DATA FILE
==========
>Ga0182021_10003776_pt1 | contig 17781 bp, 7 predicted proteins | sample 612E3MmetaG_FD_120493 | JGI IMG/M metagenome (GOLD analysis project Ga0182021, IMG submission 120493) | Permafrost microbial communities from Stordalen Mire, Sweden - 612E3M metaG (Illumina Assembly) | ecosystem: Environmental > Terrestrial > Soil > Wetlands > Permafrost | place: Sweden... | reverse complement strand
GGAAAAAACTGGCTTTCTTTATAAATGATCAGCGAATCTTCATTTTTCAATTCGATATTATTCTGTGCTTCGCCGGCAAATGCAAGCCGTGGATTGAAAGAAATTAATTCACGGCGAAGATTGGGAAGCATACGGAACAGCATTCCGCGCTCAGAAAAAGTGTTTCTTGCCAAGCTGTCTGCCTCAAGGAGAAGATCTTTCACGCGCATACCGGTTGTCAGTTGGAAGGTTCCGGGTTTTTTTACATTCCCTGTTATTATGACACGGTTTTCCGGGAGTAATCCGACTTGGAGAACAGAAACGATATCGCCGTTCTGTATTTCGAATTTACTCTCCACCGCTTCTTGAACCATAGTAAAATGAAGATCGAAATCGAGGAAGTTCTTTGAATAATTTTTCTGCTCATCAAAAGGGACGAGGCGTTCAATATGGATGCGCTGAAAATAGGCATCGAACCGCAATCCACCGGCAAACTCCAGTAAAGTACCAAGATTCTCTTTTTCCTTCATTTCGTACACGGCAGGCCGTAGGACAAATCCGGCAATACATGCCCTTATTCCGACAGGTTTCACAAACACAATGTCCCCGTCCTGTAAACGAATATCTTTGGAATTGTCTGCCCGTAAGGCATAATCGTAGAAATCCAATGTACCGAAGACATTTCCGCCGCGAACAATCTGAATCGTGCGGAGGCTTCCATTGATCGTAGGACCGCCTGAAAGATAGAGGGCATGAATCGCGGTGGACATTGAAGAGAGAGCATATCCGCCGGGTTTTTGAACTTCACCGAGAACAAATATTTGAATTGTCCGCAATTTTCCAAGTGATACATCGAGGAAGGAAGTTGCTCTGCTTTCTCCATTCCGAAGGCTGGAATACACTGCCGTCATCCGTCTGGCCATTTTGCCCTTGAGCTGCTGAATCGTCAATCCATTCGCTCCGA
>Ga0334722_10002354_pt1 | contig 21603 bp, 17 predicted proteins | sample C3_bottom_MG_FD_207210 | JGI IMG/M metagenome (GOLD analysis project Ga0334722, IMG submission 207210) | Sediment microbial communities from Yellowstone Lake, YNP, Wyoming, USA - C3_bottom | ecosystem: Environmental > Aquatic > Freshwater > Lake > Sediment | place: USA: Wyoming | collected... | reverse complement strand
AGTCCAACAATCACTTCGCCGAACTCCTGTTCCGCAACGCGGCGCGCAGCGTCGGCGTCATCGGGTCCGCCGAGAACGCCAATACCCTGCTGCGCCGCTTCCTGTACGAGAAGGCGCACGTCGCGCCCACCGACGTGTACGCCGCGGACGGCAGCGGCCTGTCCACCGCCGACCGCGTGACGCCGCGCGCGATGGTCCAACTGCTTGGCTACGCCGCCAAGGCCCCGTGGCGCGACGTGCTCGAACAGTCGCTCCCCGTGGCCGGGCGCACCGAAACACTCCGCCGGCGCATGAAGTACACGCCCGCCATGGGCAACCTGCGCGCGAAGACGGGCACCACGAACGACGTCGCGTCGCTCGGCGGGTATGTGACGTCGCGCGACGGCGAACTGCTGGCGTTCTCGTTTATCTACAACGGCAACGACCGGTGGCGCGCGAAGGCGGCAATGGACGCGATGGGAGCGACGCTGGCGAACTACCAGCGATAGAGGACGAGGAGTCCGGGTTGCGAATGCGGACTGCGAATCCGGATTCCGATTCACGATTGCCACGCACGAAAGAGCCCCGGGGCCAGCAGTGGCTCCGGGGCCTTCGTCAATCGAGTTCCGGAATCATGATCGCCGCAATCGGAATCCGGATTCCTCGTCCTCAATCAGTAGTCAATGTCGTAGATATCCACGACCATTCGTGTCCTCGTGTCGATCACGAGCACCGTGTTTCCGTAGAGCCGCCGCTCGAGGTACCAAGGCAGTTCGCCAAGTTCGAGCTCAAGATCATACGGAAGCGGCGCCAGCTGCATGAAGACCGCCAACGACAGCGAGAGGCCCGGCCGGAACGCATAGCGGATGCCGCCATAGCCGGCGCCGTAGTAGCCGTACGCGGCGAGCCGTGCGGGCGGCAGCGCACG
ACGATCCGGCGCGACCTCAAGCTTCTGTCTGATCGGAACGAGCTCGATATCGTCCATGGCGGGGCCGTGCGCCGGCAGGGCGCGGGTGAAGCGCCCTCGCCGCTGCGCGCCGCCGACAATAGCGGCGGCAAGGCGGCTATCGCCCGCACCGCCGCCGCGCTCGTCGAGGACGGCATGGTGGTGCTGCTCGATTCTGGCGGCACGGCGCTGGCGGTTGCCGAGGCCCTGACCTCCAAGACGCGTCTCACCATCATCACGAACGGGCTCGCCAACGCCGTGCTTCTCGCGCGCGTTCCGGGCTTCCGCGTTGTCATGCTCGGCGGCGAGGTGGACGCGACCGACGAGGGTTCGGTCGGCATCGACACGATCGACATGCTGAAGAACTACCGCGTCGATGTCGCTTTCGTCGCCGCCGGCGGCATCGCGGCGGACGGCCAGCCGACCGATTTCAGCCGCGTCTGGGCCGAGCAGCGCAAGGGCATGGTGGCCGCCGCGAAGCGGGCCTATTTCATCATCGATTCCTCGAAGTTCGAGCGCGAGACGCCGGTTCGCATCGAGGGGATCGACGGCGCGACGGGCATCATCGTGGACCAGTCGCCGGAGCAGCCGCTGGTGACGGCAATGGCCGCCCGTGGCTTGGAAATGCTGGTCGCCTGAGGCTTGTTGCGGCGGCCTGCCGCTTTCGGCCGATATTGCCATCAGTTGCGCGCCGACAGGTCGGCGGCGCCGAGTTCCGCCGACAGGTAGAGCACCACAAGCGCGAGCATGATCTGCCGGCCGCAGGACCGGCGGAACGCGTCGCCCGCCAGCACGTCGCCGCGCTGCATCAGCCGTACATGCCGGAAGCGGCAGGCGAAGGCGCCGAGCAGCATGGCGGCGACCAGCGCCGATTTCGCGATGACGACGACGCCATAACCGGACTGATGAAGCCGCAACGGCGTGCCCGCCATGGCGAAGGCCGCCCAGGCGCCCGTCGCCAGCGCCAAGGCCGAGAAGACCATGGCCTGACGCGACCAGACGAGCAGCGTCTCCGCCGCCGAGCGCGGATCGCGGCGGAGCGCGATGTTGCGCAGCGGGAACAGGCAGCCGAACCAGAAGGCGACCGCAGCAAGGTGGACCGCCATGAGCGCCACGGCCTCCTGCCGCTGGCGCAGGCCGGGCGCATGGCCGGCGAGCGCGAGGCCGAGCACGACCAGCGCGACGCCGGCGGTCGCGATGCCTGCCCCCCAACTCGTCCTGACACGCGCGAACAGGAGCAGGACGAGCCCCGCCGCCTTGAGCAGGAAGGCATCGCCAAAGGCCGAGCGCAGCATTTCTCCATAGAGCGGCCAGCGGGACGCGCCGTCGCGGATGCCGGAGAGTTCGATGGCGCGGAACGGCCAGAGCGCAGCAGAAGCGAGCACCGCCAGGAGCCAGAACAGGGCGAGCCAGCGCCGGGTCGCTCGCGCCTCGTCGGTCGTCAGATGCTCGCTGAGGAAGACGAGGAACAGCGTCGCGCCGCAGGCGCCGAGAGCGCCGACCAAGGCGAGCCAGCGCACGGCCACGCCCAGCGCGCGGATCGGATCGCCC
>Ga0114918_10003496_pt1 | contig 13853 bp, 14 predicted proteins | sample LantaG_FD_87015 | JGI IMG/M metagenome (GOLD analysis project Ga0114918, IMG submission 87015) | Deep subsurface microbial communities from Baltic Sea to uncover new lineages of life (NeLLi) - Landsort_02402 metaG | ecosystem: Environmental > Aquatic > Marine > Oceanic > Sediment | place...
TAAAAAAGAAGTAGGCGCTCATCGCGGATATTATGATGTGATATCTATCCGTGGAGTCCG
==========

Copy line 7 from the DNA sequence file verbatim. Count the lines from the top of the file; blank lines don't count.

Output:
TAAAAAAGAAGTAGGCGCTCATCGCGGATATTATGATGTGATATCTATCCGTGGAGTCCG